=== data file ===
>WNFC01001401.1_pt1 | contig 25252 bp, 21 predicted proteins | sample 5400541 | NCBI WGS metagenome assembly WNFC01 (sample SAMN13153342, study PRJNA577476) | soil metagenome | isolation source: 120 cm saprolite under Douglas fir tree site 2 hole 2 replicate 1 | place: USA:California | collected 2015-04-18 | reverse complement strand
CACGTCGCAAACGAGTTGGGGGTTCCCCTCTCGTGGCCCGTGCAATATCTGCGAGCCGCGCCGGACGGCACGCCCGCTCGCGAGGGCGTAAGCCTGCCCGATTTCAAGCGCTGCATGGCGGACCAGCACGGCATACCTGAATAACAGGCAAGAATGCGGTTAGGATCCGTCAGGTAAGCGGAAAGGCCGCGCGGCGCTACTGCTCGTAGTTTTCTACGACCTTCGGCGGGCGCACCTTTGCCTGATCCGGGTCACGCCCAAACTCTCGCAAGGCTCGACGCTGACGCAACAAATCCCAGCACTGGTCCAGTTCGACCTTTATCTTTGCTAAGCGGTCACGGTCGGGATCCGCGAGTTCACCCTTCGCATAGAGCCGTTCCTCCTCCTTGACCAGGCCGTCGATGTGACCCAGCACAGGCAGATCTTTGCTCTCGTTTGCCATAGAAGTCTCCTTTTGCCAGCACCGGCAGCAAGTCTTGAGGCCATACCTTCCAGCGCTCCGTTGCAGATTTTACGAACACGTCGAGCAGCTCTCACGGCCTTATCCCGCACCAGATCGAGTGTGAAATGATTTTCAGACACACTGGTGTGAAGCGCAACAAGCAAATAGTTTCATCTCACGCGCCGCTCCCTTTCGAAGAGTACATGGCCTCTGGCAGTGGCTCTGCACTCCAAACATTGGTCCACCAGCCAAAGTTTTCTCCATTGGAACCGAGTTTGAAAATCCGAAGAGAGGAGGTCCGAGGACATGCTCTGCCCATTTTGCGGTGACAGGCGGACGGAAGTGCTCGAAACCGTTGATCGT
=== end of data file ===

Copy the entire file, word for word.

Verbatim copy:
>WNFC01001401.1_pt1 | contig 25252 bp, 21 predicted proteins | sample 5400541 | NCBI WGS metagenome assembly WNFC01 (sample SAMN13153342, study PRJNA577476) | soil metagenome | isolation source: 120 cm saprolite under Douglas fir tree site 2 hole 2 replicate 1 | place: USA:California | collected 2015-04-18 | reverse complement strand
CACGTCGCAAACGAGTTGGGGGTTCCCCTCTCGTGGCCCGTGCAATATCTGCGAGCCGCGCCGGACGGCACGCCCGCTCGCGAGGGCGTAAGCCTGCCCGATTTCAAGCGCTGCATGGCGGACCAGCACGGCATACCTGAATAACAGGCAAGAATGCGGTTAGGATCCGTCAGGTAAGCGGAAAGGCCGCGCGGCGCTACTGCTCGTAGTTTTCTACGACCTTCGGCGGGCGCACCTTTGCCTGATCCGGGTCACGCCCAAACTCTCGCAAGGCTCGACGCTGACGCAACAAATCCCAGCACTGGTCCAGTTCGACCTTTATCTTTGCTAAGCGGTCACGGTCGGGATCCGCGAGTTCACCCTTCGCATAGAGCCGTTCCTCCTCCTTGACCAGGCCGTCGATGTGACCCAGCACAGGCAGATCTTTGCTCTCGTTTGCCATAGAAGTCTCCTTTTGCCAGCACCGGCAGCAAGTCTTGAGGCCATACCTTCCAGCGCTCCGTTGCAGATTTTACGAACACGTCGAGCAGCTCTCACGGCCTTATCCCGCACCAGATCGAGTGTGAAATGATTTTCAGACACACTGGTGTGAAGCGCAACAAGCAAATAGTTTCATCTCACGCGCCGCTCCCTTTCGAAGAGTACATGGCCTCTGGCAGTGGCTCTGCACTCCAAACATTGGTCCACCAGCCAAAGTTTTCTCCATTGGAACCGAGTTTGAAAATCCGAAGAGAGGAGGTCCGAGGACATGCTCTGCCCATTTTGCGGTGACAGGCGGACGGAAGTGCTCGAAACCGTTGATCGT